"On this page, describe those things that are important do every day to maintain your wellness. Use your Wellness Toolbox for ideas. Writing these things down as a daily reminder to do them is an important step toward wellness. When you start to feel 'out of sorts,' you can often trace it back to not doing something on this list."

Adding anything to a daily list feels a little overwhelming, but I think I can make a list of essentials. Let's see.
  • eat at least two meals
  • fill up my water bottle twice because I'm drinking it
  • spend at least 15 minutes moving
  • meet any today immediate deadlines for work
  • spend time checking in with my regular group chat
  • spend quality time with Jacob
  • engage with something creative (read, watch a movie, write something, etc.)
  • spend time with God
And the final piece we got to in my mental health handbook:

"On this page, make a reminder list for yourself of things you might need to do on any given day to keep yourself well.  Check this list daily to see if there is anything on it that would be important or helpful to do that day. You'll avoid a lot of the stress that comes from forgetting occasional, but important tasks."
  • schedule a virtual hangout time with someone
  • clean a space that is making me feel stressed
  • do laundry
And I guess that's all I have so far. We'll see if I come back to add any more.

Friday, September 11, 2020

September 11 Friday Update

In my anxiety/depression group today, we started making a list of "wellness tools" - things that make us feel better or are good for our mental health. So I'm going to toss my list in here:
  • Yoga
  • Jackbox nights with my core group of friends online
  • My socially distanced salons
  • Finishing a creative project
  • Getting enough sleep
  • Watching a musical
  • Watching musical clips
  • Listening to music that touches me emotionally (Crazy Ex-Girlfriend is great!)
  • Writing something
  • Listening to podcasts: The Robcast, Small Triumph Big Speech, GCF
  • Finishing everything on my to-do list
  • Meditation
  • Finding something on Stitch Fix that I really love
  • Getting a new nail polish from Fanchromatic Nails
  • The Abide app
  • The Centering Prayer app
  • Finishing a project that scares me
  • Improv
  • My Lutheran church service
  • That Rob Bell quote I come back to all the time
  • Planning my future tattoo*
  • Exceptionally vulgar rap from female rap artists (seriously, there's something amazing about this)
  • Playing Megill Scattergories with my family
Have I mentioned I want to get a tattoo? I can't remember if I've blogged about it. I've never been opposed to tattoos, I just never had anything that felt like it made sense to add -- either it seemed not important enough, or it seemed so obvious that it felt stupid to tattoo. I don't need to have, like, "I love my friends" printed on me forever. Like duh.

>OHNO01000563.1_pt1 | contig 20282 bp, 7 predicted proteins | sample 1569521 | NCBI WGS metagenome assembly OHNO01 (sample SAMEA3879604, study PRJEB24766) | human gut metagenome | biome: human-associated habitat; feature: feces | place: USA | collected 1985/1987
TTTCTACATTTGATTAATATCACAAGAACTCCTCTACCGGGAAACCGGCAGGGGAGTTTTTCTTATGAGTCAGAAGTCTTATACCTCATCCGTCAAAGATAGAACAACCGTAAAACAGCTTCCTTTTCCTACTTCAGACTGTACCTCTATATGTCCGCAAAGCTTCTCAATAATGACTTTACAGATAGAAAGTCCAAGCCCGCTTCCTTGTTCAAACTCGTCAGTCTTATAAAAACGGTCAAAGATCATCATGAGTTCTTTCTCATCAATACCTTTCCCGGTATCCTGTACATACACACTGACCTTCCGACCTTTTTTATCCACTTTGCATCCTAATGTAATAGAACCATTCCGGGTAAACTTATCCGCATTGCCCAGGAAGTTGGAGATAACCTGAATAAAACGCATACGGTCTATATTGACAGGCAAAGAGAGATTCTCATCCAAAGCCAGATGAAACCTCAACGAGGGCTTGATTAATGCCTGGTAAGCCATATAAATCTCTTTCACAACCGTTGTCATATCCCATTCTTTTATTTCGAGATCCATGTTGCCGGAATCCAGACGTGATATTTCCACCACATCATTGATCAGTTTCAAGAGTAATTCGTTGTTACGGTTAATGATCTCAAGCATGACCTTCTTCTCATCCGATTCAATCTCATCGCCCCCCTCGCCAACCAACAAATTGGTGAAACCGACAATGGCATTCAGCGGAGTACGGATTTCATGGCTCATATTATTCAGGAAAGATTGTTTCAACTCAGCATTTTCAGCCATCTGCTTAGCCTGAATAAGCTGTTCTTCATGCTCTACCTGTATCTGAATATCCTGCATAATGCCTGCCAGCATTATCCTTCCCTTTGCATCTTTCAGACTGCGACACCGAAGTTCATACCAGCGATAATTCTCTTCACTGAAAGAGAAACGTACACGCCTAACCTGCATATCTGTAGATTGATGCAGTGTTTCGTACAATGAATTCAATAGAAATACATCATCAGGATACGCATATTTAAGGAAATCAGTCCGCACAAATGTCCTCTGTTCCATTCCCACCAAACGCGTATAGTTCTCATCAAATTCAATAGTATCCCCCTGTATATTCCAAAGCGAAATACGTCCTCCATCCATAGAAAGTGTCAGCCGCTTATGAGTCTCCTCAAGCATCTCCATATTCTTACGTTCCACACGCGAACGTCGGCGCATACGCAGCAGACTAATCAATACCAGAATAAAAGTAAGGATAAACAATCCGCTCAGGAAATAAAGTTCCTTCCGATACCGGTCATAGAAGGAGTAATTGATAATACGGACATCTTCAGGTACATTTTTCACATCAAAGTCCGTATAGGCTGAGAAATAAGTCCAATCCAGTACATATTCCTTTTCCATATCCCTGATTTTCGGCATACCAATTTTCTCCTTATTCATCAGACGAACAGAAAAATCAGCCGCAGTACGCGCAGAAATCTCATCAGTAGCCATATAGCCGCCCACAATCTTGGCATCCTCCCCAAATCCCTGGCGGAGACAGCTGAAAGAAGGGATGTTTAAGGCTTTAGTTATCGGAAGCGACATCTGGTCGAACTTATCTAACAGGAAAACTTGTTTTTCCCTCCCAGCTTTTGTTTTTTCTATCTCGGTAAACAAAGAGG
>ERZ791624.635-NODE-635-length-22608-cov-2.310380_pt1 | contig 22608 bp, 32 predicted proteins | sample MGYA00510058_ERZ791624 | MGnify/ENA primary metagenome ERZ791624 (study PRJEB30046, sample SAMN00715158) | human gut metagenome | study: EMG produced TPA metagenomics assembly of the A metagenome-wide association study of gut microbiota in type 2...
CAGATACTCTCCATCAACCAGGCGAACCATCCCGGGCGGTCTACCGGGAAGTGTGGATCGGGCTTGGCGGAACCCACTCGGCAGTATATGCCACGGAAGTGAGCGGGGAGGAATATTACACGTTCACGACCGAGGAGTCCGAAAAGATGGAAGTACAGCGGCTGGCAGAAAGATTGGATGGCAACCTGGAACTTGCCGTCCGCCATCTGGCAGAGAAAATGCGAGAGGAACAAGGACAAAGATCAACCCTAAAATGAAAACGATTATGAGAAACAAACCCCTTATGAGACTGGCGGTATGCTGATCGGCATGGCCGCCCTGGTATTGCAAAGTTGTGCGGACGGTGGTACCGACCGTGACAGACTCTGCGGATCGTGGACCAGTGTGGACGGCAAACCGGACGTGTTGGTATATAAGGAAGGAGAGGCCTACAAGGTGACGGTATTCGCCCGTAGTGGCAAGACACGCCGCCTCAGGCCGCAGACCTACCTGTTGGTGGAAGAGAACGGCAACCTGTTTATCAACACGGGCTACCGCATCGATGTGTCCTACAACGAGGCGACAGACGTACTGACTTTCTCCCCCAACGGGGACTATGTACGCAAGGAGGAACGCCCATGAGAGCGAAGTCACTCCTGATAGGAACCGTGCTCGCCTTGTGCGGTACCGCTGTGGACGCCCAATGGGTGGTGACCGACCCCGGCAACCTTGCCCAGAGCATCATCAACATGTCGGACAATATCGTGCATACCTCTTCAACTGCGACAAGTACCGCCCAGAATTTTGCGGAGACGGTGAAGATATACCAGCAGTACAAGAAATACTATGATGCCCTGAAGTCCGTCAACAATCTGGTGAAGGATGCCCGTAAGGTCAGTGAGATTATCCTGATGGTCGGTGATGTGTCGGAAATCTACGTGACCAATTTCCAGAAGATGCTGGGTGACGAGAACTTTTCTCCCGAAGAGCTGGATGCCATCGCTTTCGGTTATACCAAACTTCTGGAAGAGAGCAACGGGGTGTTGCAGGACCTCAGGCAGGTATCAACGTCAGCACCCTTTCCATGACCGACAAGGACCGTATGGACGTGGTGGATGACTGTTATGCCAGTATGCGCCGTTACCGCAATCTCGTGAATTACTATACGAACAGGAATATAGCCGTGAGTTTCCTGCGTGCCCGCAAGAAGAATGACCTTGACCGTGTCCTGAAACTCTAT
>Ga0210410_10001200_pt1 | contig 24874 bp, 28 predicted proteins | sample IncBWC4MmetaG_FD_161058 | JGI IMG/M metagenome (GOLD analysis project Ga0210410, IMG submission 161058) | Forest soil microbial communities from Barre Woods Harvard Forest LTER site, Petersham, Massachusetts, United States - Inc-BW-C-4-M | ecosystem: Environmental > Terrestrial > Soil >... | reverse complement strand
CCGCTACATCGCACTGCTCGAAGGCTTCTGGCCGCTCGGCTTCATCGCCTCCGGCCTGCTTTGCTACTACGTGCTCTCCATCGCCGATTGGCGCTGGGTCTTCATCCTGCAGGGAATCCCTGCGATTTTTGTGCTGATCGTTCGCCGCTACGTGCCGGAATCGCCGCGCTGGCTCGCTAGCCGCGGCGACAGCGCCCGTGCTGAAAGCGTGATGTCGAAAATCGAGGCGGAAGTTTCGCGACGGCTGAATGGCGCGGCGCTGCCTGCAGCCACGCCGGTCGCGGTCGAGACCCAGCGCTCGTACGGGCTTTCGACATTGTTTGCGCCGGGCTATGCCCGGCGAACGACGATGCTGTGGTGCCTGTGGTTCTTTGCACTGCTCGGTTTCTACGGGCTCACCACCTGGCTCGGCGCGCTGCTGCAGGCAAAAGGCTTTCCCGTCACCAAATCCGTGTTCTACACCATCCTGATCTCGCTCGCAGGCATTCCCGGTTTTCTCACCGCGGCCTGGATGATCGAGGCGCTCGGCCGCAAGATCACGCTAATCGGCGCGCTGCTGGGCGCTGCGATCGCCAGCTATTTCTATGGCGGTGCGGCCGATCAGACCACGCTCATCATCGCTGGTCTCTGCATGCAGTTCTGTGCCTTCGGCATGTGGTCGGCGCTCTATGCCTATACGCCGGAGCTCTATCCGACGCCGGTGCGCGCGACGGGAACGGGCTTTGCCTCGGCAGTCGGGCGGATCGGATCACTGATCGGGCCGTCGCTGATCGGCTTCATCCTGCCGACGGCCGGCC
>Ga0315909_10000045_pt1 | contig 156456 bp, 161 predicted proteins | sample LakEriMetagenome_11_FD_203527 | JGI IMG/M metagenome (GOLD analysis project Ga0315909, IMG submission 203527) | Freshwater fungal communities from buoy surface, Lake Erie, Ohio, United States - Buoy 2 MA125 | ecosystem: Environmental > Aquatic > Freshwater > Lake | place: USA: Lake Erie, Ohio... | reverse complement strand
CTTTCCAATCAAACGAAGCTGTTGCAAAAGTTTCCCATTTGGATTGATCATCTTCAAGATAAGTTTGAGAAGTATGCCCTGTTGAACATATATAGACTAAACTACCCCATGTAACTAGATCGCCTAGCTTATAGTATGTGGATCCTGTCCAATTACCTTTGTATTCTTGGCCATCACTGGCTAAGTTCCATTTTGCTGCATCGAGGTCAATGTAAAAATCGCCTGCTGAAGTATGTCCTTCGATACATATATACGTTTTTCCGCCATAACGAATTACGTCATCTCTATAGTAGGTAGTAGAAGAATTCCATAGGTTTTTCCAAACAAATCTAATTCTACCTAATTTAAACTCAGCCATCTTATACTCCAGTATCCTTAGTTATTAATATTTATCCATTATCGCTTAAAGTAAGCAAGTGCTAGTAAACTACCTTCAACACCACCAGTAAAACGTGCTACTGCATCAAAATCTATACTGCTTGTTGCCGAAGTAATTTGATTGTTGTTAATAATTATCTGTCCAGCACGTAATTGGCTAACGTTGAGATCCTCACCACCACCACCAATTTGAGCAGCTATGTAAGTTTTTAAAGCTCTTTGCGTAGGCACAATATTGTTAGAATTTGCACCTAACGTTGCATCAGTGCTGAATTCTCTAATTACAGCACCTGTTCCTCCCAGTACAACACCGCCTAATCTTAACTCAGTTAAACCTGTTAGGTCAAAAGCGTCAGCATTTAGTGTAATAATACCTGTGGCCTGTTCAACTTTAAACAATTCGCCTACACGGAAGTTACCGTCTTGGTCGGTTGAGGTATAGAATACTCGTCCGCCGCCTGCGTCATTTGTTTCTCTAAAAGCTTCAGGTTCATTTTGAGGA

But then an idea came to me. I want to remember the shows I've directed. Maybe the ones I stage managed or acted or whatever, but mostly directed.

So what I want to do is get like a charm bracelet-esque series of mini tattoos that wind around one of my arms. One small symbol for each show I've directed. An umbrella for Mary Poppins, cat ears for The Aristocats, etc. And then as I direct more I can add on to it.

When the pandemic calms down and this is a safe thing to do again... I do want to get started on that.

Friday, September 4, 2020

September 4 Friday Update

I've been playing one long AI Dungeon game for awhile and saving it in a Word doc. It's like 40,000 words. I plan to make it an ebook if it ever finishes.

  • I began as a noble and was promptly murderered.
  • I then lived for centuries as a ghost. My keep turned into a hotel, and the hotel receptionist also got murdered. I helped my ghost receptionist friend open up a restaurant, and then I abruptly woke up back in my old life.
  • A time traveler tried to kidnap me and my 5-year-old daughter Jacquescrappe to go kill Hitler, but the time traveler herself seemed like a Nazi, so we pushed her out of the helicopter and went back home.
  • The peasants overthrew the king and made me king.
  • Jacquescrappe started growing dragon scales and I learned she was half-dragon, but the dragon heat was burning her up from the inside out, so I put her in the ice caverns (in a barrel of alcohol, as per the AI's instructions, though that seems bad for someone on fire) and found a spell to fix her. Once I did, her scales and skin had mostly burned off, so she transferred from the alcohol barrel to a barrel of water and lived there for awhile.
  • Now 8-year-old Jacquescrappe moved to an island of dragons and lived there instead.
  • My wife was killed by a horde of barbarians. I went to fight them and was attacked by a woman named Edolith screaming about how I killed her father. I nearly died, but Jacquescrappe swooped in at the last moment and killed her.
  • Orcs took over my castle. I sneaked over to dragon island to ask for help and Jacquescrappe refused to help me but sent me to ask King Edgar for help. King Edgar was flayed by a bear, so he wasn't helpful.
  • Currently: Jacquescrappe reveals she wouldn't help me because I'm a bad king, so she's making me go on an apology tour to all the cities and tell them I'm going to try to do a better job. The orcs are at the first city I go to and they say they're taking over. The peasants all think they'll be better than me, so this might be the end of my reign as king.
Available in bookstores February 2021?

This week in my anxiety group meeting, we talked about setting goals. We were given several domains in our life, such as "physical wellbeing," "intimate relationships," and "work," and asked to set short-term, medium-term, and long-term goals for them.